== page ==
Carillion’s construction operating margins have fallen, its annual results revealed this morning.
The construction and facilities management group reported total revenue – including its share of joint ventures – of £5.21bn for the year ending 31 December 2016, up 14 per cent on the previous 12 months.
Underlying pre-tax profit was up 1 per cent at £178m, but reported pre-tax profit fell 5 per cent to £146.7m.
Carillion said its UK construction services revenue was up 25 per cent to around £1.5bn. Together with Canada, where £67m of work was done in 2016, operating profit was up 9 per cent to £41.3m.
Underlying operating margin in the UK-dominated non-Middle East construction services division was 2.7 per cent, down from 3 per cent the previous year.
“This reflects our strategy of bidding only for contracts that meet our strict selectivity criteria, which focuses rigorously on identifying and managing risks in order to deliver our target margins and cashflows,” the annual report said.
Underlying operating margin in Carillion’s Middle East construction division fell from 4.2 per cent to 2.4 per cent.
Carillion’s public-private partnerships (PPP) projects, which consist of construction work in the UK and Canada, posted a 43 per cent fall in operating profit to £28.3m, although revenue was up 62 per cent to £313m.
The fall in profit was attributed to the sale of equity investments in 2015 that were not replicated in 2016.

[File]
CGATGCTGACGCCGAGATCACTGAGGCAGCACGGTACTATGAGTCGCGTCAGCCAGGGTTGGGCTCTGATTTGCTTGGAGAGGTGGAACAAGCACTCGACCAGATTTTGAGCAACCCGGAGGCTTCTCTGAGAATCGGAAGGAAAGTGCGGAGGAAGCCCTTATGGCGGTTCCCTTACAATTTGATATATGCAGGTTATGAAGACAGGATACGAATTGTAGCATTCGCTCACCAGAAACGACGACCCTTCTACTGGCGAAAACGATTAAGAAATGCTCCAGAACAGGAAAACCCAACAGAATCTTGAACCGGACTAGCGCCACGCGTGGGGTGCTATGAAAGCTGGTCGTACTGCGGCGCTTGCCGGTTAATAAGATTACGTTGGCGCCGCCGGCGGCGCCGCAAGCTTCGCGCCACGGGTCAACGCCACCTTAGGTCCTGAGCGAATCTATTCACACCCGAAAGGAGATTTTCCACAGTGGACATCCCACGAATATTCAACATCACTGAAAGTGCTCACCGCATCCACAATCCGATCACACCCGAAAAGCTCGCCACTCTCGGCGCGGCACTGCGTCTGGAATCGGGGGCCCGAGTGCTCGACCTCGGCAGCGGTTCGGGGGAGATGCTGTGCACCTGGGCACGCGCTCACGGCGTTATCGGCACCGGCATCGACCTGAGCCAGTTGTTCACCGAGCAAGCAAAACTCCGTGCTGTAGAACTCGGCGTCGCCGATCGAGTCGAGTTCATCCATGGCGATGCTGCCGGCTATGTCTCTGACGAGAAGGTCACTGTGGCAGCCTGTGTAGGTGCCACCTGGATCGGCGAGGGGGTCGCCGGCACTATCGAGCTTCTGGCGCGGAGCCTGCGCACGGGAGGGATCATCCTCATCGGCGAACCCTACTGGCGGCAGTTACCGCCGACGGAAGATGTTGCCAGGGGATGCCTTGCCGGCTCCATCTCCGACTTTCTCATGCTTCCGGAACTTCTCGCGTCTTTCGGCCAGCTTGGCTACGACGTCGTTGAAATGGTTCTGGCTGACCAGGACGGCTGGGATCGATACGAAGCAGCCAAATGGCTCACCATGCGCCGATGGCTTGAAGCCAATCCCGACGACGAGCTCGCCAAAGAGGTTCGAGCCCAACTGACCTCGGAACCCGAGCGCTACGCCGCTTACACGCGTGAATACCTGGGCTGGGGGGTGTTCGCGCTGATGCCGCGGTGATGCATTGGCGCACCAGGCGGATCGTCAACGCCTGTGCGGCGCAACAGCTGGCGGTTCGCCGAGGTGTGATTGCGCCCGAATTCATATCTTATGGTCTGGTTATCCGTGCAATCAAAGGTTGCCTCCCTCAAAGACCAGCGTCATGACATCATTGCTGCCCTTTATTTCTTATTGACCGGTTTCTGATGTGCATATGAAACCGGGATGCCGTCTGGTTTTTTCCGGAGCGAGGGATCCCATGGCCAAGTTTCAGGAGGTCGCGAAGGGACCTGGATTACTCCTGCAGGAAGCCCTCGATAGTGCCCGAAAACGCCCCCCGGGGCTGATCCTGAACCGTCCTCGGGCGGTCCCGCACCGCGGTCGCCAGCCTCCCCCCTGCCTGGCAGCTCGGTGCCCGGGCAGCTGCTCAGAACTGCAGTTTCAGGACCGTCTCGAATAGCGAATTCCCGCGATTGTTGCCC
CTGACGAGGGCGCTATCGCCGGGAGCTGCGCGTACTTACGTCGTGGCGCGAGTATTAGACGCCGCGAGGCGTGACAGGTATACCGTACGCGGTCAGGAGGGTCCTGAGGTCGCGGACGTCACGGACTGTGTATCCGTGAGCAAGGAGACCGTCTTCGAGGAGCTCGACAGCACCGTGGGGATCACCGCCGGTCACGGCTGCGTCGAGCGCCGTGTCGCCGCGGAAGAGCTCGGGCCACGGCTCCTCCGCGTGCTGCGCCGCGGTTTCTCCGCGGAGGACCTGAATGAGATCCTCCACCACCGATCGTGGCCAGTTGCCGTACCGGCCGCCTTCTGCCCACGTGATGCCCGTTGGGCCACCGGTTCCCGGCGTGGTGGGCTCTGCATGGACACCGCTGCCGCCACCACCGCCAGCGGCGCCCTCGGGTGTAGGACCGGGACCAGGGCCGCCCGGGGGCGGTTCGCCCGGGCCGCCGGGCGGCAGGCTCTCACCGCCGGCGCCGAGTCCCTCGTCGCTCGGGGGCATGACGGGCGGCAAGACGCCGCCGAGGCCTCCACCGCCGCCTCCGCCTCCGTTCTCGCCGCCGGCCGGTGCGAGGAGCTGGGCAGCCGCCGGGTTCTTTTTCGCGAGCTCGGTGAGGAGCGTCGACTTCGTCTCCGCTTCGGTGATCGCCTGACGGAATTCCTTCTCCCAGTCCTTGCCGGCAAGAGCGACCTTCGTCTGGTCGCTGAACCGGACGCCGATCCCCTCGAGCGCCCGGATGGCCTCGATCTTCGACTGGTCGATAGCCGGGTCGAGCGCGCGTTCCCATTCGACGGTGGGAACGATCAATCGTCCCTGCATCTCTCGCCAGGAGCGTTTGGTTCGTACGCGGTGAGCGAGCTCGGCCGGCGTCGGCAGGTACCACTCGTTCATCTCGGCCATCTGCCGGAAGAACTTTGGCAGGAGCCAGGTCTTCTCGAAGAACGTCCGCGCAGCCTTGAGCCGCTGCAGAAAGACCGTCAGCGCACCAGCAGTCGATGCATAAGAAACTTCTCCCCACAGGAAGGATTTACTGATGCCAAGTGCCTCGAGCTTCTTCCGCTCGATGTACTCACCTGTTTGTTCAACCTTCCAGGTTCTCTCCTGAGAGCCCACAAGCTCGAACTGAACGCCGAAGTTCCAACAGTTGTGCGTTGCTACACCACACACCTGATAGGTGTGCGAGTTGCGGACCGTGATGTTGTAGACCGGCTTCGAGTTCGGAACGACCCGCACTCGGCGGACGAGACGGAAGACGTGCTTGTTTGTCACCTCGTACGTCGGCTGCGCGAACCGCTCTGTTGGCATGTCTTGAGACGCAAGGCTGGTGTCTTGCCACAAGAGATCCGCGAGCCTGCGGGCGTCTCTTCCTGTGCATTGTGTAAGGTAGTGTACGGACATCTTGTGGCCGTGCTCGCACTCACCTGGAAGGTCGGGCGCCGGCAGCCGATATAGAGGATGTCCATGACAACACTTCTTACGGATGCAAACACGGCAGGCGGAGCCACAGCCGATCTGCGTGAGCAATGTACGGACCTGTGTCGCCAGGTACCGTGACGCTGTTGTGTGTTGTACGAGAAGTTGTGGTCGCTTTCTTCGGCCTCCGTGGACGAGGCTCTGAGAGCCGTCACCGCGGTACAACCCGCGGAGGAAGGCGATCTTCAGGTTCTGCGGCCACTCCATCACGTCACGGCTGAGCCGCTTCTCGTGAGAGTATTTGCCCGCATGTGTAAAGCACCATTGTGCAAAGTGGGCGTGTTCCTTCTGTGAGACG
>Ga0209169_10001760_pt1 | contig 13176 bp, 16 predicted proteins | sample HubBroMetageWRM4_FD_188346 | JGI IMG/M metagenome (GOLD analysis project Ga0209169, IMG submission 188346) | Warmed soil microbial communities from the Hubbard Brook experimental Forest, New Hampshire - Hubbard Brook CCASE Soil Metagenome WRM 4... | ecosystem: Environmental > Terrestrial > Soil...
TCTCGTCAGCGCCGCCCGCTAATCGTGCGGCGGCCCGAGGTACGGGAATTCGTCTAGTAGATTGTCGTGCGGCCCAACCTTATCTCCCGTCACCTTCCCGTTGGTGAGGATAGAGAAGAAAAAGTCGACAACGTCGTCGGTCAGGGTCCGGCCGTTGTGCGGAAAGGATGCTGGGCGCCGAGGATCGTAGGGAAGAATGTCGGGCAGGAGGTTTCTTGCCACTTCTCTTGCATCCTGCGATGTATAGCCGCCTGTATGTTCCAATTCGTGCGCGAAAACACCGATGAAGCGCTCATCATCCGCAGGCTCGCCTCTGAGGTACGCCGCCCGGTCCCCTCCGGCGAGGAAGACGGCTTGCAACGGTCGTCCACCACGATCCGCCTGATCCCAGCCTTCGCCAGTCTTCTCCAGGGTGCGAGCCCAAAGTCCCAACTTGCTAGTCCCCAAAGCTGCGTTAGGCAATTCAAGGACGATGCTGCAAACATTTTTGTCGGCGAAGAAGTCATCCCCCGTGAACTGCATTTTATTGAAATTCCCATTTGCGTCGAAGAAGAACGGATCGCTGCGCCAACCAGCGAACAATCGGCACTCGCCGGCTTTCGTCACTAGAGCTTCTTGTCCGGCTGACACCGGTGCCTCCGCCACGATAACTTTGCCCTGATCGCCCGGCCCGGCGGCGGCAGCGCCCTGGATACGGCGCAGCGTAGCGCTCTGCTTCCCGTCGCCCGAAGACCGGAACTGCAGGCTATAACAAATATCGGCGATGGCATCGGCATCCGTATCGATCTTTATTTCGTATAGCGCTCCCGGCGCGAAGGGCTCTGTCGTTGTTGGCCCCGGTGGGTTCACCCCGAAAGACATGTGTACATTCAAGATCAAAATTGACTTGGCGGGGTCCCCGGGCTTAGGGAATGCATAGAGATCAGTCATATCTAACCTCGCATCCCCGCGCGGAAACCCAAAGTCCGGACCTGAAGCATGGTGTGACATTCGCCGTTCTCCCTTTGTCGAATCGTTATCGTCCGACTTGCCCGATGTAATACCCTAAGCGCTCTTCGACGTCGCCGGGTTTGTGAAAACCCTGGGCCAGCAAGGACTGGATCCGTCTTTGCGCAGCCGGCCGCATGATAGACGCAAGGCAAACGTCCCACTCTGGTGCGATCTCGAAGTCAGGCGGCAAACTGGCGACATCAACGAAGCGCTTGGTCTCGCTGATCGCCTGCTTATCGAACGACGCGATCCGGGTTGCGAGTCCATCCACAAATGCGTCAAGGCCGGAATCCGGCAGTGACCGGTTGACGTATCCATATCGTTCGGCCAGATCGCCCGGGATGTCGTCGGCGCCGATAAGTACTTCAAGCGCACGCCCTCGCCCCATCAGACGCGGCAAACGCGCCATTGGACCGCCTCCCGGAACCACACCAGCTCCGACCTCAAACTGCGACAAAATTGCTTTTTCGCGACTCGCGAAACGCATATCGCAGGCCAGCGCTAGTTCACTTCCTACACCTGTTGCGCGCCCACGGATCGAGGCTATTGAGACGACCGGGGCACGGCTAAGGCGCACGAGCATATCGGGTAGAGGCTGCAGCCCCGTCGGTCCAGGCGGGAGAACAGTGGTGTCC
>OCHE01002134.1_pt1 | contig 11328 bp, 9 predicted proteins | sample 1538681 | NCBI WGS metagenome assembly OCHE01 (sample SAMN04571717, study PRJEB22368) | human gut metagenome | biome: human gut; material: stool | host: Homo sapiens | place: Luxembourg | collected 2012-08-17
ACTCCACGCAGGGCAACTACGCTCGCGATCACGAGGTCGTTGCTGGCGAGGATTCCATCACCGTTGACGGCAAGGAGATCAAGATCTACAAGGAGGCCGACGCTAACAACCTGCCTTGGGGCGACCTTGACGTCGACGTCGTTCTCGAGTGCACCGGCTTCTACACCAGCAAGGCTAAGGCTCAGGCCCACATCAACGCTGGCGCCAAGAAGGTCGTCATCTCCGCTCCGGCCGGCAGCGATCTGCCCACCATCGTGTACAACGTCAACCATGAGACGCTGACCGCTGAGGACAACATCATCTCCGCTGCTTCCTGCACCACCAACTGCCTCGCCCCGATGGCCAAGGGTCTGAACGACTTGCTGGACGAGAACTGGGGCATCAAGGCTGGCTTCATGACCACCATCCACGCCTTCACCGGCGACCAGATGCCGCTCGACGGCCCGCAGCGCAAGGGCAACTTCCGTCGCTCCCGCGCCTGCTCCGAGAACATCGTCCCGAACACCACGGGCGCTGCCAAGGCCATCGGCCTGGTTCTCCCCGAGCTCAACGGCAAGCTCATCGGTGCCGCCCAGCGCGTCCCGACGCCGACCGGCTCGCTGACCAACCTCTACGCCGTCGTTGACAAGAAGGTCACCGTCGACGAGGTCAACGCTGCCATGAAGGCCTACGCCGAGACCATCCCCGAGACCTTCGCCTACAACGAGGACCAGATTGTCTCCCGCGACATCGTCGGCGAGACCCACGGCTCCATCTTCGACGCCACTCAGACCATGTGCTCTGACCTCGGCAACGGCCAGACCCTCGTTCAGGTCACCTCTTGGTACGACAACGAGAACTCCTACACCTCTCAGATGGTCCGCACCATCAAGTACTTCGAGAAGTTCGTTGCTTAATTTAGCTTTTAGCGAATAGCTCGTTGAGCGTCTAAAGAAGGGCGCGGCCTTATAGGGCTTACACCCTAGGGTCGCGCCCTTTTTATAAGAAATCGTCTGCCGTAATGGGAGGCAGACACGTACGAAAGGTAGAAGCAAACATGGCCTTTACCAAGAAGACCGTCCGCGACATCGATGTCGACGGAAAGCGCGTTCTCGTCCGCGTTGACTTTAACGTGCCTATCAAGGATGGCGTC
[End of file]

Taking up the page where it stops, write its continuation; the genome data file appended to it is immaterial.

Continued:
The support services side of the business, which includes facilities management, energy services and consultancy work, saw margins rise from 5.8 per cent to 6.7 per cent.
Carillion announced in December that it was closing its Caribbean construction operation while also withdrawing gradually from the construction market in Canada.
The company described the construction market in the Middle East as “challenging”.
The group’s support services operations contributed more than two-thirds of its total operating profit, which Carillion said “more than offset expected reductions in profit from PPP projects and Middle East construction services”.
Carillion chairman Philip Green said: “We will accelerate the rebalancing of our business into markets and sectors where we can win high-quality contracts and achieve our targets for margin and cashflows, while actively managing the positions we have in challenging markets.”
The company reported a rise in new orders and probable work to £4.8bn from £3.7bn in 2015.
Mr Green said: “Given the size and quality of our order book and pipeline of contract opportunities, our customer-focused culture and integrated business model, we have a good platform from which to develop the business in 2017.”
Net borrowing rose 29 per cent in 2016 to £218.9m, largely attributed to the fall in the value of sterling, while cashflow from operations rose by 13 per cent to £277.1m.